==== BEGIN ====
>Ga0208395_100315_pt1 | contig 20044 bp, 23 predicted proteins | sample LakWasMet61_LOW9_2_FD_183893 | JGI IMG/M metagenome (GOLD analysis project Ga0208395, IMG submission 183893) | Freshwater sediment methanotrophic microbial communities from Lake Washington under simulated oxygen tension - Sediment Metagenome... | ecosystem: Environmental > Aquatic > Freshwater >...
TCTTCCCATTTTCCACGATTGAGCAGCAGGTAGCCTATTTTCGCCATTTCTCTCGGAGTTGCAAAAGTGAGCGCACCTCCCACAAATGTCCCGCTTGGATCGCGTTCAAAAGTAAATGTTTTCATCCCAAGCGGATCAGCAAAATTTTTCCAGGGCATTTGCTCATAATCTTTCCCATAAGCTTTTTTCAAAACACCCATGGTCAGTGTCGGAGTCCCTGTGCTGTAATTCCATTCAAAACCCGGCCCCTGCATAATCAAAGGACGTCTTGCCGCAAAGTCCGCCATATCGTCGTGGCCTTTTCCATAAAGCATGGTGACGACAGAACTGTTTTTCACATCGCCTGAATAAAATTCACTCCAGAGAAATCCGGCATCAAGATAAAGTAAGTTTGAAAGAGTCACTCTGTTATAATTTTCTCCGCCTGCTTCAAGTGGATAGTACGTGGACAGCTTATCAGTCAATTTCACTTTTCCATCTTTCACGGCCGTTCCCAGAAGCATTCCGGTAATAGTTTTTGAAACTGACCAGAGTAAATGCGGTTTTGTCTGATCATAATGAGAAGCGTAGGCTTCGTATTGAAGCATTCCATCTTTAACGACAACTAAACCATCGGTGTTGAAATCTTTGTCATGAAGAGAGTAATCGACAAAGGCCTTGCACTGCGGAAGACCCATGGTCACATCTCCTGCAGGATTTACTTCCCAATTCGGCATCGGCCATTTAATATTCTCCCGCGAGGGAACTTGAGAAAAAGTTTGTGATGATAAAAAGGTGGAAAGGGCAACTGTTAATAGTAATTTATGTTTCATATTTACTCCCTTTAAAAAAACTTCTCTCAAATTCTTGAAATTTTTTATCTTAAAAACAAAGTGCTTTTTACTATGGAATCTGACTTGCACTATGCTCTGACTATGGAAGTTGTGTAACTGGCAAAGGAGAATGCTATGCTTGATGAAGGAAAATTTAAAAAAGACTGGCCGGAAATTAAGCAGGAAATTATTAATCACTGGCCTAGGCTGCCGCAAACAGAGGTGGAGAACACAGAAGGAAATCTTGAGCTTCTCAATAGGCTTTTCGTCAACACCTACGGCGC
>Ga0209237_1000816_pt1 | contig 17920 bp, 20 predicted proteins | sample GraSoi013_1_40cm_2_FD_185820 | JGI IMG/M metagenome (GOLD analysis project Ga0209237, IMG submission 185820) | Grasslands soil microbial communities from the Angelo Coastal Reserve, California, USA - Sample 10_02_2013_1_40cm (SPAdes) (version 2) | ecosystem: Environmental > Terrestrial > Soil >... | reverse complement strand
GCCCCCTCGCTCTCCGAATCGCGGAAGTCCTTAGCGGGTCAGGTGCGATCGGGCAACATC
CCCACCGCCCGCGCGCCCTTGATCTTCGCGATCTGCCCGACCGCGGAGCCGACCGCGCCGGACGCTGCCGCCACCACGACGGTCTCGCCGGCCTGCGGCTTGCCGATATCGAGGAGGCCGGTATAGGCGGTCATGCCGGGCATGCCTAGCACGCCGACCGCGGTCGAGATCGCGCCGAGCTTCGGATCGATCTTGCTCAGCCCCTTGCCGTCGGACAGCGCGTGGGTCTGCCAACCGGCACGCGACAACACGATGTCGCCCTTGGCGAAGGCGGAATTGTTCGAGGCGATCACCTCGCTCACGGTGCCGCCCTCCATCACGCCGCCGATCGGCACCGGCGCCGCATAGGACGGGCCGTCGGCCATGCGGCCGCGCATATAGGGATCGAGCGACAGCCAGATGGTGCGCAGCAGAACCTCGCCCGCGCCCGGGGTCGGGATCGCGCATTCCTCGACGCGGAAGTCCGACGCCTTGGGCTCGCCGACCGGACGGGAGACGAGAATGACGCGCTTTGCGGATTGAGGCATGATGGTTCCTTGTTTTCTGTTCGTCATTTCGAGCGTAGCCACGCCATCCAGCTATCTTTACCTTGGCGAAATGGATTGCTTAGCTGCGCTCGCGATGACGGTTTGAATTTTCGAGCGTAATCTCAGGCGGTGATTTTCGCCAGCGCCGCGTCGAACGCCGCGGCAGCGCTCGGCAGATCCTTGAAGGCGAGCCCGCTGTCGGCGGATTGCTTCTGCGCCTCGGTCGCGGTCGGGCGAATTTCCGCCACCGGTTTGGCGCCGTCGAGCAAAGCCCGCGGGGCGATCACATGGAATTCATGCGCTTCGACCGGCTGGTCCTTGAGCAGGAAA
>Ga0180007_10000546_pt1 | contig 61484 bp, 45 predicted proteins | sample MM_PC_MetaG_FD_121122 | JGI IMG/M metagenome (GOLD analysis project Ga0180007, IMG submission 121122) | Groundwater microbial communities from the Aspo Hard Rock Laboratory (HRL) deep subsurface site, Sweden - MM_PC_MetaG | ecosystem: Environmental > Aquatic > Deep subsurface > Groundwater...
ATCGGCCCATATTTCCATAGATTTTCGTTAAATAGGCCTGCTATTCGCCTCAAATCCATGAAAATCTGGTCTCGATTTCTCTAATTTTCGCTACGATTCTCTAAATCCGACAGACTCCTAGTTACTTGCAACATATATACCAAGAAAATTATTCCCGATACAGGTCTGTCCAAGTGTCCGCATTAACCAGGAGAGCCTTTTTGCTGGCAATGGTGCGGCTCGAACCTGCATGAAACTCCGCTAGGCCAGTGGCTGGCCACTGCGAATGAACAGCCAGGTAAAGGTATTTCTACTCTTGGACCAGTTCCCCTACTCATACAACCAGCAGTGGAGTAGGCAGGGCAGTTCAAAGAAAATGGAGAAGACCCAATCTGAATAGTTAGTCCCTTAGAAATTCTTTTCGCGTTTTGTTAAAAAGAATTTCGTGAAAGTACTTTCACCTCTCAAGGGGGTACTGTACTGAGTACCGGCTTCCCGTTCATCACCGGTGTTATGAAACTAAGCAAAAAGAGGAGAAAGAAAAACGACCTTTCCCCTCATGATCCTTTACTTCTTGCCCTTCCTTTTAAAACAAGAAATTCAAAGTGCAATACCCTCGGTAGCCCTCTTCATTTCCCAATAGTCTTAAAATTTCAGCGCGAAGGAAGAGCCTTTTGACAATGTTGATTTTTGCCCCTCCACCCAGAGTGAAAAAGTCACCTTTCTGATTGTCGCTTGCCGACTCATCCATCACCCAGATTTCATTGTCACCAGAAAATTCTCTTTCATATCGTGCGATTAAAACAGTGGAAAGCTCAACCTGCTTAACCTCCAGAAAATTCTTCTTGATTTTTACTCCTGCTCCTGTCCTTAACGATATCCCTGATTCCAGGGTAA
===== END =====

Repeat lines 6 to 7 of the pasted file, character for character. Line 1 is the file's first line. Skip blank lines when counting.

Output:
>Ga0180007_10000546_pt1 | contig 61484 bp, 45 predicted proteins | sample MM_PC_MetaG_FD_121122 | JGI IMG/M metagenome (GOLD analysis project Ga0180007, IMG submission 121122) | Groundwater microbial communities from the Aspo Hard Rock Laboratory (HRL) deep subsurface site, Sweden - MM_PC_MetaG | ecosystem: Environmental > Aquatic > Deep subsurface > Groundwater...
ATCGGCCCATATTTCCATAGATTTTCGTTAAATAGGCCTGCTATTCGCCTCAAATCCATGAAAATCTGGTCTCGATTTCTCTAATTTTCGCTACGATTCTCTAAATCCGACAGACTCCTAGTTACTTGCAACATATATACCAAGAAAATTATTCCCGATACAGGTCTGTCCAAGTGTCCGCATTAACCAGGAGAGCCTTTTTGCTGGCAATGGTGCGGCTCGAACCTGCATGAAACTCCGCTAGGCCAGTGGCTGGCCACTGCGAATGAACAGCCAGGTAAAGGTATTTCTACTCTTGGACCAGTTCCCCTACTCATACAACCAGCAGTGGAGTAGGCAGGGCAGTTCAAAGAAAATGGAGAAGACCCAATCTGAATAGTTAGTCCCTTAGAAATTCTTTTCGCGTTTTGTTAAAAAGAATTTCGTGAAAGTACTTTCACCTCTCAAGGGGGTACTGTACTGAGTACCGGCTTCCCGTTCATCACCGGTGTTATGAAACTAAGCAAAAAGAGGAGAAAGAAAAACGACCTTTCCCCTCATGATCCTTTACTTCTTGCCCTTCCTTTTAAAACAAGAAATTCAAAGTGCAATACCCTCGGTAGCCCTCTTCATTTCCCAATAGTCTTAAAATTTCAGCGCGAAGGAAGAGCCTTTTGACAATGTTGATTTTTGCCCCTCCACCCAGAGTGAAAAAGTCACCTTTCTGATTGTCGCTTGCCGACTCATCCATCACCCAGATTTCATTGTCACCAGAAAATTCTCTTTCATATCGTGCGATTAAAACAGTGGAAAGCTCAACCTGCTTAACCTCCAGAAAATTCTTCTTGATTTTTACTCCTGCTCCTGTCCTTAACGATATCCCTGATTCCAGGGTAA